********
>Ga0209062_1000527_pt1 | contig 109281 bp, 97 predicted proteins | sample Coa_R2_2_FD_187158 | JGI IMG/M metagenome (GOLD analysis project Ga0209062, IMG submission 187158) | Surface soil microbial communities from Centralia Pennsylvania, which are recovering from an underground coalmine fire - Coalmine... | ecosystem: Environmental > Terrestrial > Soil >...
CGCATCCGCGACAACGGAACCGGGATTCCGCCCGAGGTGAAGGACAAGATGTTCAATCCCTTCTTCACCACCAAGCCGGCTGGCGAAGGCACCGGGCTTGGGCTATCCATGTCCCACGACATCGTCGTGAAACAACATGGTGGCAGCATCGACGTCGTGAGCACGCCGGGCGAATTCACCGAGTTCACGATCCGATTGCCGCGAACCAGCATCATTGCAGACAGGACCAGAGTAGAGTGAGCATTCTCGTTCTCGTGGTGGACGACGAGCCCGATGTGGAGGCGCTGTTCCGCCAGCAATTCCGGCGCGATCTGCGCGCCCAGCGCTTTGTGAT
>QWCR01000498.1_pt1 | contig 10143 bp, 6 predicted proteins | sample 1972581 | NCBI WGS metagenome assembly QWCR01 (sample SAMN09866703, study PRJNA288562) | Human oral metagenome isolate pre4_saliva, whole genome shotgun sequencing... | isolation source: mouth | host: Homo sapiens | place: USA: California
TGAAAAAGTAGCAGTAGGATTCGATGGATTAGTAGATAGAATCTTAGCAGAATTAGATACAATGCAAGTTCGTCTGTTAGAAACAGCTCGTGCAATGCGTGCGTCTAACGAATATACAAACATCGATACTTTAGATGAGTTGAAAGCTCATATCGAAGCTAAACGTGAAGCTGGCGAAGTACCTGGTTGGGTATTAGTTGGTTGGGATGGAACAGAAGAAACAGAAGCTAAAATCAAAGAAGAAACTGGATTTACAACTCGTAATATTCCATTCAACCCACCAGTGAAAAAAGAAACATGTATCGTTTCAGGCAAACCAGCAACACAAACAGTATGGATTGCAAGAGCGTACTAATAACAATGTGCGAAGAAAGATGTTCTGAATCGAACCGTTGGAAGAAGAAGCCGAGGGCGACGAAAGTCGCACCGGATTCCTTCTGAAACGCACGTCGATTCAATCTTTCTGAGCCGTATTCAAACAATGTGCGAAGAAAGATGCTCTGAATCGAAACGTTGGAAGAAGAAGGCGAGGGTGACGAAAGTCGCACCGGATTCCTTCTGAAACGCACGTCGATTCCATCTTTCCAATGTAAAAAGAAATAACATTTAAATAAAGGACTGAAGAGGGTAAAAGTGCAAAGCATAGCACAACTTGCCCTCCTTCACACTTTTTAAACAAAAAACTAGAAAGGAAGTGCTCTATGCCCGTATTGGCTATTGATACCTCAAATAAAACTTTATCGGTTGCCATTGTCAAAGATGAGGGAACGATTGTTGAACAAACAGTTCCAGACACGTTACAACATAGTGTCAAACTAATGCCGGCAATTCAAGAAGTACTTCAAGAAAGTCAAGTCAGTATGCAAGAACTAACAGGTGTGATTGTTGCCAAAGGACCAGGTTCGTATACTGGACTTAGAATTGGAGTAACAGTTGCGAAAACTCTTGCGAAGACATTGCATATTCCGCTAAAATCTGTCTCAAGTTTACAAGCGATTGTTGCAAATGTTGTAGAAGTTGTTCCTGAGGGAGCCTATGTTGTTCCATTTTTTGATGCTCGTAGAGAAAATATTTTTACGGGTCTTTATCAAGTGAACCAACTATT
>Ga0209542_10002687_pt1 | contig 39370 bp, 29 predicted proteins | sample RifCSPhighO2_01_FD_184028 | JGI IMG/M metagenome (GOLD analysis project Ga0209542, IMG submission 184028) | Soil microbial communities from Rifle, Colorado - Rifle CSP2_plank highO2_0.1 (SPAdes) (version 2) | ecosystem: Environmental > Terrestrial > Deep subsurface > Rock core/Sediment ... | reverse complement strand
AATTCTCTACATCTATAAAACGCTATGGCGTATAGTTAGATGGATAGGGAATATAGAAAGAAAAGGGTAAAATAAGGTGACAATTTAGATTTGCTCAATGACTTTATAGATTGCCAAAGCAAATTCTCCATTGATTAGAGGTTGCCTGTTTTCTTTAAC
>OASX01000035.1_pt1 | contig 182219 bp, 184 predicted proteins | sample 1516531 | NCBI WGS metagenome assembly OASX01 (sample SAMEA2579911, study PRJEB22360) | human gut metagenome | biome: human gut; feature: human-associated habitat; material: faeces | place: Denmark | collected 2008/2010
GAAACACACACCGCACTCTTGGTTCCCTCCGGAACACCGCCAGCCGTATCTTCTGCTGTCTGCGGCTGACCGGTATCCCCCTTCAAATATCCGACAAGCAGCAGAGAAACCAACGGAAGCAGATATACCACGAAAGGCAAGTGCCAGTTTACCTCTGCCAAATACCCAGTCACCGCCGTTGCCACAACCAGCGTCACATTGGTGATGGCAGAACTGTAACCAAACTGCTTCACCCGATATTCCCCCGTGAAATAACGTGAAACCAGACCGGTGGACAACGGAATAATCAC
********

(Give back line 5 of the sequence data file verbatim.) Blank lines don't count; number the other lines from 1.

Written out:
>Ga0209542_10002687_pt1 | contig 39370 bp, 29 predicted proteins | sample RifCSPhighO2_01_FD_184028 | JGI IMG/M metagenome (GOLD analysis project Ga0209542, IMG submission 184028) | Soil microbial communities from Rifle, Colorado - Rifle CSP2_plank highO2_0.1 (SPAdes) (version 2) | ecosystem: Environmental > Terrestrial > Deep subsurface > Rock core/Sediment ... | reverse complement strand